SURFING TOMMIES To 22 July.

Tour.

SURFING TOMMIES
by Alan M Kent.

Tour to 22 July 2011.

Runs 2hr 30min One interval.
Review: Timothy Ramsden 16 June at Pleasance Theatre Islington.

Cornwall invaded by war in a play that speaks to its homeland.
Two tin miners find themselves dragooned, together with their boss, into The Duke of Cornwall’s Light Infantry. Manager become officer William Tresawna has drilled for years in the Cornish countryside. Of the privates, 27-year old Jimmy Tamblyn is a cheeky spark who joins-up in 1914 when sacked by Tresawna. 15-year old John Henry Pascoe enlists largely because he’s always worked alongside Jimmy.

Playwright Alan M Kent spends a long time getting them to the Flanders Front, establishing the Cornish setting – home to co-producers BishBashBosh and Iron Shoes. Journalist Robert Walling learns the Cornish language, to the disgust of senior secretary Mrs Slattery. Sent to report from the Front, Walling expresses hopes for peace in Cornish.

Linguistic and cultural roots are important in Kent’s pay, but they’re traduced by recruiting promises of advancement in the Regiment for any true-born Cornishman. Once he’s inveigled himself, underage, to the Front John Henry suffers shellshock. In a dramatic jump-cut the first scene in Flanders shows him shot on Tresawna’s orders for desertion. The scene, replayed later, resonates through the act.

Tamblyn’s dismissal from the mine wasn’t for insolence, but for dangerous use of dynamite down the shaft. Tresawna’s tolerance of Tamblyn’s insolence contrasts his determined carrying-out of Pascoe’s execution as the war’s grip tightens.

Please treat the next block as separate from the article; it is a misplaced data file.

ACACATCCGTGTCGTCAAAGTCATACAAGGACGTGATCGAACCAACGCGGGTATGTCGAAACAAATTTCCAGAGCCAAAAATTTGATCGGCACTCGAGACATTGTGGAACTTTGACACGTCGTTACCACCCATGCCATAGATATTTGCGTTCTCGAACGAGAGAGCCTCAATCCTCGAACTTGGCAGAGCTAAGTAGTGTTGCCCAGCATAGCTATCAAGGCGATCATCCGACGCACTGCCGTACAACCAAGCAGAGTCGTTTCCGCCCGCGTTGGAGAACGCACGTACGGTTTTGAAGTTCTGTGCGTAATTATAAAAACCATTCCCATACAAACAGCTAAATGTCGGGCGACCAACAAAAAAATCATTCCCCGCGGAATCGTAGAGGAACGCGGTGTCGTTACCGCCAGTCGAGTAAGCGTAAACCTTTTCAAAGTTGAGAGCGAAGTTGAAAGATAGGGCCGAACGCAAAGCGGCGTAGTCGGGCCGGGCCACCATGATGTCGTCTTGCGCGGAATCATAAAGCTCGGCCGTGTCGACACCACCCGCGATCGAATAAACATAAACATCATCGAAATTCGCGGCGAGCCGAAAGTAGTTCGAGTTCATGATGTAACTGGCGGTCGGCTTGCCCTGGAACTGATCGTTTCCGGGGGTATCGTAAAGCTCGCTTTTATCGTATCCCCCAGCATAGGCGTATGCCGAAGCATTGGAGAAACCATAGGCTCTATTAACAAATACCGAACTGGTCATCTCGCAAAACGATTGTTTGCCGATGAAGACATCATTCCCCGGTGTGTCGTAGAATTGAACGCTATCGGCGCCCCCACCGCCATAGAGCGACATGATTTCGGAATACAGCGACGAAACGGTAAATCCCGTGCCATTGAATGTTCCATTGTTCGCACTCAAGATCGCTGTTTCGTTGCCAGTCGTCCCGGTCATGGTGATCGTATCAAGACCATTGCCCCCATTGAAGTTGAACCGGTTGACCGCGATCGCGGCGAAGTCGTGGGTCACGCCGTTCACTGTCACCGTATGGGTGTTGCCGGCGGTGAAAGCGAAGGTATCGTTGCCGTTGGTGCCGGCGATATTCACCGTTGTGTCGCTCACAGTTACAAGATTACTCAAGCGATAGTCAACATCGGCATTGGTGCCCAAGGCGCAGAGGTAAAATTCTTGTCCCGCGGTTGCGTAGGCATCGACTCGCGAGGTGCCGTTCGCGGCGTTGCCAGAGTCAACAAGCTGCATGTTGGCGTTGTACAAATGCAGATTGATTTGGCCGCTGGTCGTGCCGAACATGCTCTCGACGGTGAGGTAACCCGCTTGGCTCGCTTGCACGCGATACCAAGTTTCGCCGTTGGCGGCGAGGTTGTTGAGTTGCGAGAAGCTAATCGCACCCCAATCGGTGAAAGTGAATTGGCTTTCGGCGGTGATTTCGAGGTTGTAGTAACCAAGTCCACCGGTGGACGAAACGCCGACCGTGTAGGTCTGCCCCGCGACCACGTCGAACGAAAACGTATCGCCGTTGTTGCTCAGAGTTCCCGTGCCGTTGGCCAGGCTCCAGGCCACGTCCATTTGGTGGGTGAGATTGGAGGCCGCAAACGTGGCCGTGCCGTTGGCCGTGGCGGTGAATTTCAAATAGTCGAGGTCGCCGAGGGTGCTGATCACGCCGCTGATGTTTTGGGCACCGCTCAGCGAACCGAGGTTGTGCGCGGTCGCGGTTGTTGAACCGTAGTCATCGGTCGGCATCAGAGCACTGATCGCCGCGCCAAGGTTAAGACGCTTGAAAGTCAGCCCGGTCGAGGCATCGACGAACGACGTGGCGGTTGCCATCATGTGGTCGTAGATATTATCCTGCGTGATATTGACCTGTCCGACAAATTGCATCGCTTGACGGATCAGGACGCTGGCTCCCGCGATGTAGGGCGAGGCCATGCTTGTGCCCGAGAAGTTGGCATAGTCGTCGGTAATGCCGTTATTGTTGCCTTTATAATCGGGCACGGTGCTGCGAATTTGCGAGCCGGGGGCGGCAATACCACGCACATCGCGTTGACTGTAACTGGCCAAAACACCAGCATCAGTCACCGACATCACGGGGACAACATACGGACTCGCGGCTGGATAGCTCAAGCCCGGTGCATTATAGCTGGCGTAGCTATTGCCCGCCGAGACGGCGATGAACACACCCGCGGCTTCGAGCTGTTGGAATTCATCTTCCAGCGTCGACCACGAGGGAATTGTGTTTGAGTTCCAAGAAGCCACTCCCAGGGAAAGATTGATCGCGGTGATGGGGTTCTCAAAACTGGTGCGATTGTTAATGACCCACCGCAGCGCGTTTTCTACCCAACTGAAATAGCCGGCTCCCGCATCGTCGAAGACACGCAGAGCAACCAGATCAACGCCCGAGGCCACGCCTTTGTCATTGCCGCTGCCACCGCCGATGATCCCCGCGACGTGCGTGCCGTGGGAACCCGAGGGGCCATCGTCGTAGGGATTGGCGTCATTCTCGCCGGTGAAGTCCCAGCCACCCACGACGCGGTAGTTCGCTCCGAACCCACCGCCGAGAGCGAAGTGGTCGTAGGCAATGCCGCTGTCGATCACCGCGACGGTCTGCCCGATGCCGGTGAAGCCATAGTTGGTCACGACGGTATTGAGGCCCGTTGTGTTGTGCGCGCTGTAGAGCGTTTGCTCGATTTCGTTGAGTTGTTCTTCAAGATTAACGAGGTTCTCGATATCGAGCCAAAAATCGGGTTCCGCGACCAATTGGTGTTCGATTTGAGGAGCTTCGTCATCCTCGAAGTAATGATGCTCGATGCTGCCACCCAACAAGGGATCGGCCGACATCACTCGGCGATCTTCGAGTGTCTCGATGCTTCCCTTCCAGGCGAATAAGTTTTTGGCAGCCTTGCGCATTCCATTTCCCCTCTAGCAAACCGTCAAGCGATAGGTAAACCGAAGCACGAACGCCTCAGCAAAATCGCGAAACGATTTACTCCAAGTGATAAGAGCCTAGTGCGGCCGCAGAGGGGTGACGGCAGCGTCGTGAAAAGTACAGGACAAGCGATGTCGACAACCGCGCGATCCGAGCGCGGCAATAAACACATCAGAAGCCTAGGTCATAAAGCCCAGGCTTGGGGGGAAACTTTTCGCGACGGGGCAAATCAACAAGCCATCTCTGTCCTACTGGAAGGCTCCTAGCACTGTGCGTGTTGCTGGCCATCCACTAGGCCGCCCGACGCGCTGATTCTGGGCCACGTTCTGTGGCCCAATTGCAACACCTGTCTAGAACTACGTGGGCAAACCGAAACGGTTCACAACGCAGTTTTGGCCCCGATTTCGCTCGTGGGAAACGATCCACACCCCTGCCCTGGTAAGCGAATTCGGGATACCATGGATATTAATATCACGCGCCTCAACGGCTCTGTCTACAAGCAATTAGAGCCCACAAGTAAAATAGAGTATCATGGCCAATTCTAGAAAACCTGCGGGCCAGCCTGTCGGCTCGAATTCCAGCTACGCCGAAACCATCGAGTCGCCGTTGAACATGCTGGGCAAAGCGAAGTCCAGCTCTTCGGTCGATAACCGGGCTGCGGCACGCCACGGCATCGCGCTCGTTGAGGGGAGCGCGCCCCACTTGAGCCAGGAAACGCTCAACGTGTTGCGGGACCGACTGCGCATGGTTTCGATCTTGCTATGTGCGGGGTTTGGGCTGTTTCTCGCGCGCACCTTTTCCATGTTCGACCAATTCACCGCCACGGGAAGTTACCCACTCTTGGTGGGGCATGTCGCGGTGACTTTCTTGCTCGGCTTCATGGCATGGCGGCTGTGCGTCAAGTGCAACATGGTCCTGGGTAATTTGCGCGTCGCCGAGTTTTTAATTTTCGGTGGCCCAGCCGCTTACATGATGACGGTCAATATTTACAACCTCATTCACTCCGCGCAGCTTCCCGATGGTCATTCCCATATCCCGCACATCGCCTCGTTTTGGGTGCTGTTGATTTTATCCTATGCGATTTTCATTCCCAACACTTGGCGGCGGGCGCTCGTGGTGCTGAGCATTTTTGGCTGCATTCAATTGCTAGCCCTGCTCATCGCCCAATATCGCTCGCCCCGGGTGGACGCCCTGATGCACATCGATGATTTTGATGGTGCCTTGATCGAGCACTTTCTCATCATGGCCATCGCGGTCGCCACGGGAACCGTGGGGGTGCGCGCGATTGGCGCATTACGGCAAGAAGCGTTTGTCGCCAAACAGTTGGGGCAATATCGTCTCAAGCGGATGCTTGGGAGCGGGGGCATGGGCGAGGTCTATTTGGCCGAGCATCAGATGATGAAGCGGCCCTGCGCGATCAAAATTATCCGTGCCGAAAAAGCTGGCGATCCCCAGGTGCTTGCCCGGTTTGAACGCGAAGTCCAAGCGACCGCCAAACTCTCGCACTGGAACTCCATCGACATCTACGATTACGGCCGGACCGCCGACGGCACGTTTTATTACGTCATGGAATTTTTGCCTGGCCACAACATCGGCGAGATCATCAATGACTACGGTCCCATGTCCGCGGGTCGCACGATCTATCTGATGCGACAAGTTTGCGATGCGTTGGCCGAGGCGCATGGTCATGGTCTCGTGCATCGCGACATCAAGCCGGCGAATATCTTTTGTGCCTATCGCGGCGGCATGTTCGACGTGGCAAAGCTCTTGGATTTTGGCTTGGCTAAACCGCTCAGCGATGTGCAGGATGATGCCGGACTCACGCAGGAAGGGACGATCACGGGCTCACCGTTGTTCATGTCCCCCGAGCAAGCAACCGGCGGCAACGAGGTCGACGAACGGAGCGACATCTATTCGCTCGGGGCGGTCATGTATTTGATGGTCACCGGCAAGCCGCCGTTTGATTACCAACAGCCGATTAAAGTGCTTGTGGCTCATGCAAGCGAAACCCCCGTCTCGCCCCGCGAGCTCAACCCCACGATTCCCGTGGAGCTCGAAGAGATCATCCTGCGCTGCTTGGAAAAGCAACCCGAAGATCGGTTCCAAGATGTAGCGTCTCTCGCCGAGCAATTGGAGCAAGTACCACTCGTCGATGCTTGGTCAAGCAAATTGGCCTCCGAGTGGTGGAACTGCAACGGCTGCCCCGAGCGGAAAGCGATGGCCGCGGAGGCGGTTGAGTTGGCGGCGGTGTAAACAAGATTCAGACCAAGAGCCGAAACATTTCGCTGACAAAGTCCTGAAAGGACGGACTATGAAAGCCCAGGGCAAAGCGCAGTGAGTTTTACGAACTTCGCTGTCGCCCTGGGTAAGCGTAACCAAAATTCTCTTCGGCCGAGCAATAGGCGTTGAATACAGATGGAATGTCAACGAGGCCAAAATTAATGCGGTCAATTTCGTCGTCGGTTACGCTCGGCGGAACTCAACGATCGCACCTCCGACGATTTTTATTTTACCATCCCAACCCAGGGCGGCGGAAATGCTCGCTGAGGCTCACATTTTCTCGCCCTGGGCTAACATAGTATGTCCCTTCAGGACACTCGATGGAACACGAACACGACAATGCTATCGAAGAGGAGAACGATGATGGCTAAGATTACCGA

That earlier dynamite prefigures the war-machinery, which otherwise is tinged with comedy – Walling in his gas-mask, Tamblyn’s earth-shaking liaison with a Belgian prostitute.

Touring its native area, or village halls, the show’s informal elements, the glances towards the audience and humour will create a sympathy less evident amid the expectations of a London theatre. Even so, there’s no avoiding the infectious humour of Dean Nolan’s outsize person – one to block a mine-shaft – and personality as Jimmy, or the contrastingly trusting, diminutive John Henry of Toby Nicholas, youthfully hopeful in Cornwall, fearfully seeking protection in his friend at war.

There’s some unevenness in the acting, though Molly Weaver well-represents early 20th, and 21st century, women. And there’s admirable small-scale spectacle when the title’s brought to life, while a candle handed between generations is quietly touching – wherever it’s played.

Maisie Pascoe/Rose Pascoe/Mrs Slattery/Michelle Méhauté/Girl: Molly Weaver.
John Henry Pascoe: Toby Nicholas.
Cap’n William Tresawna: Trevor Cuthbertson.
Robert Walling/Joseph Hocking/ommanding Officer/Christiaan van der Riet/Jack Polmassick: Ed Williams.
Jimmy Tamblyn: Dean Nolan.

Director: John Hoggarth.
Music: The People’s String Foundation.
Costume: Pam Verran.
Associate director: Ria Parry.

2011-06-17 18:06:45

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